US destroyer challenges China in the South China Sea just days after US bombers rip past

TENGKU BAHAR/AFP/Getty ImagesA Royal Malaysian Navy sentry stands guard in front of the USS Decatur, an Arleigh Burke class guided missile destroyer which conducted freedom of navigation exercises 12 miles off the Chinese-held Spratly Islands this week.
  • The US Navy Arleigh Burke-class guided-missile destroyer USS Decatur challenged China’s excessive sea claims in the hotly-contested South China Sea on Sunday.
  • The latest freedom-of-navigation operation comes after US Air Force B-52H Stratofortress heavy long-range bombers flew through the South and East China Sea three times in the past week.
  • China has labelled US military activities in the region “provocative,” and the People’s Liberation Army conducted its own drills in the South China Sea after issuing a warning to the US.
  • The recent spats over disputed waterways come amid rising tension between Washington and Beijing over issues ranging from trade to military matters.

The US sent a warship Sunday to challenge China’s expansive claims to the disputed South China Sea, sailing near Chinese-occupied territories.

The Arleigh Burke-class guided-missile destroyer USS Decatur conducted a freedom-of-navigation operation, sailing within 12 nautical miles of Chinese-held territories in the Spratly Islands, CNN reported Sunday. The US Navy’s freedom-of-navigation operations “challenge excessive maritime claims and demonstrate our commitment to uphold the rights, freedoms, and uses of the sea and airspace guaranteed to all nations under international law,” a US official told reporters.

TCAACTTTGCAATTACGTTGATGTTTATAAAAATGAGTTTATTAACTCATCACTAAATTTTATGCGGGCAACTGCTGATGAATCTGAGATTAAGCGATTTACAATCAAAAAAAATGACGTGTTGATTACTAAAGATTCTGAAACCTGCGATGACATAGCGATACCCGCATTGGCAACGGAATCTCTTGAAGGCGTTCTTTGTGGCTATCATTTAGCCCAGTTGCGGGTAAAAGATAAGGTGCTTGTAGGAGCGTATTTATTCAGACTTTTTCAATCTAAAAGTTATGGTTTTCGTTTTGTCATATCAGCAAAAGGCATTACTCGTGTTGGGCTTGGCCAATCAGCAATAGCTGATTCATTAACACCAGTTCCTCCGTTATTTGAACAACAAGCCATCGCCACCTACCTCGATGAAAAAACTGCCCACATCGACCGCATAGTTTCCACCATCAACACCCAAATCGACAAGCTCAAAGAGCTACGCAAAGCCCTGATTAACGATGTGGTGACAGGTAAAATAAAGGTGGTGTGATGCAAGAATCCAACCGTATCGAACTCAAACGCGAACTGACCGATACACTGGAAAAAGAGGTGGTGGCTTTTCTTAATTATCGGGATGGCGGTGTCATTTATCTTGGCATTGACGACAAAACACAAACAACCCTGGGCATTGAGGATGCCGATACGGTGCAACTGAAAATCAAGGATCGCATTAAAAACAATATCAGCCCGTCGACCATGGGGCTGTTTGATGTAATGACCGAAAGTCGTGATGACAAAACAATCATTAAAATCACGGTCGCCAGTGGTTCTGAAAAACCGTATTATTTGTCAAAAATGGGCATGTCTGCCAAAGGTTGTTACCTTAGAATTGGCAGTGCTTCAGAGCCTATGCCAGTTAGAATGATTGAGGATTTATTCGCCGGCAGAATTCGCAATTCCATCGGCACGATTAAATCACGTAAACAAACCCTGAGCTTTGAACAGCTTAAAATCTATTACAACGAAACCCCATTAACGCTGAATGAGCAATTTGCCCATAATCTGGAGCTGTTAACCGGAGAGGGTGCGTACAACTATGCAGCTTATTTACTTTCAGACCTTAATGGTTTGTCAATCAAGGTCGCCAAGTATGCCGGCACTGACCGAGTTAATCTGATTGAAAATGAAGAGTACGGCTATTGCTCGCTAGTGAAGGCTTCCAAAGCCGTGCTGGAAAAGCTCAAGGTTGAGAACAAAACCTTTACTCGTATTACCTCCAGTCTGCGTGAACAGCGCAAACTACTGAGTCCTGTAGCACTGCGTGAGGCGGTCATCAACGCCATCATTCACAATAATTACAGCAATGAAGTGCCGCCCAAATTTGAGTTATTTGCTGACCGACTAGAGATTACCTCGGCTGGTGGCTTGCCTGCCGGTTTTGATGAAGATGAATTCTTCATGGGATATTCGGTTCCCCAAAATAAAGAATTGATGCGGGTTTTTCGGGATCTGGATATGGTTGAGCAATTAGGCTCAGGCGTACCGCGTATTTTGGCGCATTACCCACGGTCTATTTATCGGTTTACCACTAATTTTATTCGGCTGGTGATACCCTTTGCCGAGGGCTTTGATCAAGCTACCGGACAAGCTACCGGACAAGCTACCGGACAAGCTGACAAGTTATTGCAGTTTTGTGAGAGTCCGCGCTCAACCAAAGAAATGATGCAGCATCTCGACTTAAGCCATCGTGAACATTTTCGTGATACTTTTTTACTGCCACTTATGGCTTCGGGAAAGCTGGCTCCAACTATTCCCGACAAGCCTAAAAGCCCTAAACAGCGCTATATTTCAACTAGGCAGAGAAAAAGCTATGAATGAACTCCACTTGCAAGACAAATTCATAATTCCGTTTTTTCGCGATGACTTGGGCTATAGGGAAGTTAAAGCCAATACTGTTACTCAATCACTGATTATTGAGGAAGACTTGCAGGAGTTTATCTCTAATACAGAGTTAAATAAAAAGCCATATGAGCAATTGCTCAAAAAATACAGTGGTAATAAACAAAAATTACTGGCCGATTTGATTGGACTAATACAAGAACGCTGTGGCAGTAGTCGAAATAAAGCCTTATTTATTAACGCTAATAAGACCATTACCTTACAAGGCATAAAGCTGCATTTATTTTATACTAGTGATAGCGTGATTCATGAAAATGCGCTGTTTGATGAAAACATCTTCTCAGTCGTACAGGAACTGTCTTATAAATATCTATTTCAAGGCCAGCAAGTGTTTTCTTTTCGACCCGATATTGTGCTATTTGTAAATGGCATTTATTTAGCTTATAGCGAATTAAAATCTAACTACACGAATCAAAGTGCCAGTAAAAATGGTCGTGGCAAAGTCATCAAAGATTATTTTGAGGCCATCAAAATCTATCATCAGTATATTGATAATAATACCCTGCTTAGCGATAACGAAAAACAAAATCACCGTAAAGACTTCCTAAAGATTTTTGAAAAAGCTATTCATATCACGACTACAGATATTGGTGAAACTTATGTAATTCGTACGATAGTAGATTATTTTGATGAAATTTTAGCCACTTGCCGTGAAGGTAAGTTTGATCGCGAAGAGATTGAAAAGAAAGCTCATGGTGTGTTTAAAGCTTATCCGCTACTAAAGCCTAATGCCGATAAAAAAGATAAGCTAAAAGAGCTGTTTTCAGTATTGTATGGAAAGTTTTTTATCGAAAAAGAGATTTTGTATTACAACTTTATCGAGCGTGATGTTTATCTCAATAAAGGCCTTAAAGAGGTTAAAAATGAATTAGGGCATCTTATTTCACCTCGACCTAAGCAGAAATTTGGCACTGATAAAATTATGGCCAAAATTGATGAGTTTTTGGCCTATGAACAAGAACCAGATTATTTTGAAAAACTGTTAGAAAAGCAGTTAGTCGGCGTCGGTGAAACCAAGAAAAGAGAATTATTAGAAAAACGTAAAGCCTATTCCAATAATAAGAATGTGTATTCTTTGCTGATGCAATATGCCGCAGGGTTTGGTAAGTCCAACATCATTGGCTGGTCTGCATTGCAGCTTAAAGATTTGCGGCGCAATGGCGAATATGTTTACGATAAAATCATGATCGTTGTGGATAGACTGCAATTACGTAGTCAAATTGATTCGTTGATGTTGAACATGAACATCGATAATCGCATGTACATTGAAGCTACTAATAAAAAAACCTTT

The Navy has conducted more than half a dozen such operations since the start of the Trump administration.

The latest challenge to China comes on the heels of three different US B-52 bomber flights over disputed seas. Two B-52H Stratofortress heavy long-range bombers flew over the South China Sea last Sunday and this past Tuesday, and another linked up with Japanese fighters for joint drills over the East China Sea Wednesday, according to Pacific Air Forces.

Last month, B-52 bombers flew over the East and South China Sea a total of four times.

US allies and partners have also been stepping up their activities in the contested South China Sea. Earlier this month, the UK Royal Navy amphibious assault ship HMS Albion sailed near the Paracel Islands, prompting China to send out a frigate and two helicopters to challenge the British vessel.

Over the past month and change, Japan has sent submarines to the South China Sea for exercises, a first for the country, and drilled alongside the US.

China called the most recent bomber flights “provocative,” warning that it would take “necessary measures” to safeguard its national interests. This weekend, China conducted “live fire shooting drills” in the South China Sea to improve its combat capabilities.

These incidents on and above tense tides in the East and South China Sea come amid the deterioration of US-China relations over issues ranging from trade to Taiwan to military matters.

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